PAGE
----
The rise and fall of Silent Sam
UNC-Chapel Hill Chancellor Carol Folt said the university has received thousands of responses from students, faculty, alumni and the public about what should be done with the toppled Silent Sam Confederate statue.
Those ideas will be made public at some point, she said, adding that the issue is clearly important to many people.
“One of the takeaways for me was how personal this is for people,” she said. “There’s a lot of emotion in the things people say and you have to really think about that. ... I’m pretty moved by the extent to which people really took that very seriously.”
Some of the responses were lengthy and some were written in the middle of the night, she said.
“There was a lot of soul searching,” she added. “People were trying to enter into the idea of what would the various options be, and I think, a lot of recognition that it could feel like we’re in a rock and a hard place ... about the fact that no one idea is going to satisfy everybody.”
The campus Board of Trustees held its regular meeting Thursday, including a closed-door session that stretched more than three hours. Part of that was dedicated to a security matter. Trustees have said campus safety is their top priority when it comes to recommending a plan for the statue’s future location.
Trustee Haywood Cochrane said the campus is grateful that the UNC Board of Governors has given the trustees and Folt a little more time to recommend a solution about where to place the statue. The original deadline was Thursday; the new deadline is Dec. 3.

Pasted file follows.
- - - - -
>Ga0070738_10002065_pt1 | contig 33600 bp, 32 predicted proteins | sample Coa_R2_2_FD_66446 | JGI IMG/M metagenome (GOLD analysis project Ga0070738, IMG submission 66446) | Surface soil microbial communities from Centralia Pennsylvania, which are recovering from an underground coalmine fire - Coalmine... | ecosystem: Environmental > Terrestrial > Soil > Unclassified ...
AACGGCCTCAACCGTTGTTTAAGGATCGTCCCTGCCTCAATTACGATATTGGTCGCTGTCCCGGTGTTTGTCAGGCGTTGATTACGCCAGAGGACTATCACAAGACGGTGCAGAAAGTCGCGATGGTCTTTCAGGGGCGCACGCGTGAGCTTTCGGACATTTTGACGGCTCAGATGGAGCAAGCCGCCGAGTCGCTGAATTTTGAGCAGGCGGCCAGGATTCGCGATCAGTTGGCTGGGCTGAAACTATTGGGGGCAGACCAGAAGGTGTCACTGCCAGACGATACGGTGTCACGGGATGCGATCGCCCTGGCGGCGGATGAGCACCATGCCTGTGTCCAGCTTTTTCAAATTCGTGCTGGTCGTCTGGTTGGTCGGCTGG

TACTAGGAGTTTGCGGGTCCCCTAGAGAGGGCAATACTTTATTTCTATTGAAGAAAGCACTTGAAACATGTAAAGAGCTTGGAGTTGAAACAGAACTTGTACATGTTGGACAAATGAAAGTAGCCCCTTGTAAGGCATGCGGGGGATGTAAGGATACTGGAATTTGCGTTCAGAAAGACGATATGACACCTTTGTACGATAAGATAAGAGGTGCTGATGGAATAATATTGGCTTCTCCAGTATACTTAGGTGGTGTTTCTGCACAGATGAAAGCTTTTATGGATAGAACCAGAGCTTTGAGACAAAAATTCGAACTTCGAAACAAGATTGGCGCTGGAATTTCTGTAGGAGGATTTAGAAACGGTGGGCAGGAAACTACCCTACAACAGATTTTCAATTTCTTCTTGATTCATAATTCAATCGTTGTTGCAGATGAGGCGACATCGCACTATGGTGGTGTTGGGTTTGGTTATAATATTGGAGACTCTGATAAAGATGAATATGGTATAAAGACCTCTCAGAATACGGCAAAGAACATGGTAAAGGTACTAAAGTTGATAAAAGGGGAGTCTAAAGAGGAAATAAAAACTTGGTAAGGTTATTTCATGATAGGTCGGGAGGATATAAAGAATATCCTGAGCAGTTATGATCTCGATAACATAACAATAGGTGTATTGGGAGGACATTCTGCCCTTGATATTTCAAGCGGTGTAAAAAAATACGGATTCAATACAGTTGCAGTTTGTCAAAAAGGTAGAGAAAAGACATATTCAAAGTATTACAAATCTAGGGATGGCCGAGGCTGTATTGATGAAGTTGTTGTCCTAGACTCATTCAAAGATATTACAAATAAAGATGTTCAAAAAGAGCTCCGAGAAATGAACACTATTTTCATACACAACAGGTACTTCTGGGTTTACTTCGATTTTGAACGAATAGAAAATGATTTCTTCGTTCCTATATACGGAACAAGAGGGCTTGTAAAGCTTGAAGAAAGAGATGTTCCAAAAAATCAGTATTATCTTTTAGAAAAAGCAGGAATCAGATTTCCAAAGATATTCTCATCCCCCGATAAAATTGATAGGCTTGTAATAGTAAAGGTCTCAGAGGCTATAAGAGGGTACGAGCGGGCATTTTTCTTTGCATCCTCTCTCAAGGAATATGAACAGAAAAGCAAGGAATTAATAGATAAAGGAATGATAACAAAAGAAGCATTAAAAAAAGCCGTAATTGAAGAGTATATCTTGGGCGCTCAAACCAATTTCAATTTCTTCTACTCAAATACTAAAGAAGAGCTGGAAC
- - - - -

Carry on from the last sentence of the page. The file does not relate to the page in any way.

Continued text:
“Now we have time to evaluate the options, the information, particularly relative to security,” he said Thursday.
The ultimate decision is likely to be up to the Board of Governors, though it is possible the university would have to involve the legislature or state historical commission, depending on the recommendation.
The 105-year-old Confederate statue was pulled down by protesters Aug. 20. Ever since, university officials and others have debated what to do with the fallen monument, which has been the site of protests and tense clashes among groups and police.
A survey of faculty and staff in the College of Arts & Sciences showed that a plurality, 37 percent, would like to see the statue moved off campus to a museum or historic site.
Student leaders held forums and gathered feedback with a software program and a survey last month. They gave a summary of 500 student responses to Folt.
The summary said “students felt that the administration cared more for the opinions of donors and legislators than of their students” and were concerned about “logistical hurdles,” including a state law that bars the alteration of historic objects of remembrance.
According to the student document, about half of respondents wanted the statue relocated to an off-campus museum or battlefield, though some suggested places on or near campus, such as Wilson Library, Carolina Hall or the Old Chapel Hill Cemetery.
Another 20 percent want the statue repurposed, perhaps rededicated with a new plaque and other elements that would explain the context of the statue, including its toppling. About 15 percent suggested Silent Sam be replaced with statues of people with an important connection to UNC, such as the late basketball coach Dean Smith or the first African American students who enrolled at the university.
The remaining respondents represented a variety of views that were not contained in the student report.
Values expressed by the students, according to the report, included having an honest acknowledgment of the university’s past and crafting a solution that keeps students safe, “as defined by how it impacts the frequency and intensity of protests on campus.”